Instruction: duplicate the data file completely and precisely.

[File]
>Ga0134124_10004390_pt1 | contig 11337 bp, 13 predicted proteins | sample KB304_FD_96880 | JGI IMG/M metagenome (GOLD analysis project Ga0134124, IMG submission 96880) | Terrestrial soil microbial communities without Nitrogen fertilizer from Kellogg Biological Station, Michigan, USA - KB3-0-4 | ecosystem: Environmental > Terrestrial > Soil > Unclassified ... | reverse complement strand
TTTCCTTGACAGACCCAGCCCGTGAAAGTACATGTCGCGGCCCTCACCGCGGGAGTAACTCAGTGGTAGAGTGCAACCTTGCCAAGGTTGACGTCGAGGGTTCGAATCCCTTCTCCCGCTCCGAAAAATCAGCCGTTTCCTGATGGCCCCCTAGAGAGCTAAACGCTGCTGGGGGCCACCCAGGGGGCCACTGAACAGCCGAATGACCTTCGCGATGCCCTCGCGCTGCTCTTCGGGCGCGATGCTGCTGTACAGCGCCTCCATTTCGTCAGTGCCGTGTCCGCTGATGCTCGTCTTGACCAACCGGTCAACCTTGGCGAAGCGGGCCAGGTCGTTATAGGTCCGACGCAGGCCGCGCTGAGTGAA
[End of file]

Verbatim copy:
>Ga0134124_10004390_pt1 | contig 11337 bp, 13 predicted proteins | sample KB304_FD_96880 | JGI IMG/M metagenome (GOLD analysis project Ga0134124, IMG submission 96880) | Terrestrial soil microbial communities without Nitrogen fertilizer from Kellogg Biological Station, Michigan, USA - KB3-0-4 | ecosystem: Environmental > Terrestrial > Soil > Unclassified ... | reverse complement strand
TTTCCTTGACAGACCCAGCCCGTGAAAGTACATGTCGCGGCCCTCACCGCGGGAGTAACTCAGTGGTAGAGTGCAACCTTGCCAAGGTTGACGTCGAGGGTTCGAATCCCTTCTCCCGCTCCGAAAAATCAGCCGTTTCCTGATGGCCCCCTAGAGAGCTAAACGCTGCTGGGGGCCACCCAGGGGGCCACTGAACAGCCGAATGACCTTCGCGATGCCCTCGCGCTGCTCTTCGGGCGCGATGCTGCTGTACAGCGCCTCCATTTCGTCAGTGCCGTGTCCGCTGATGCTCGTCTTGACCAACCGGTCAACCTTGGCGAAGCGGGCCAGGTCGTTATAGGTCCGACGCAGGCCGCGCTGAGTGAA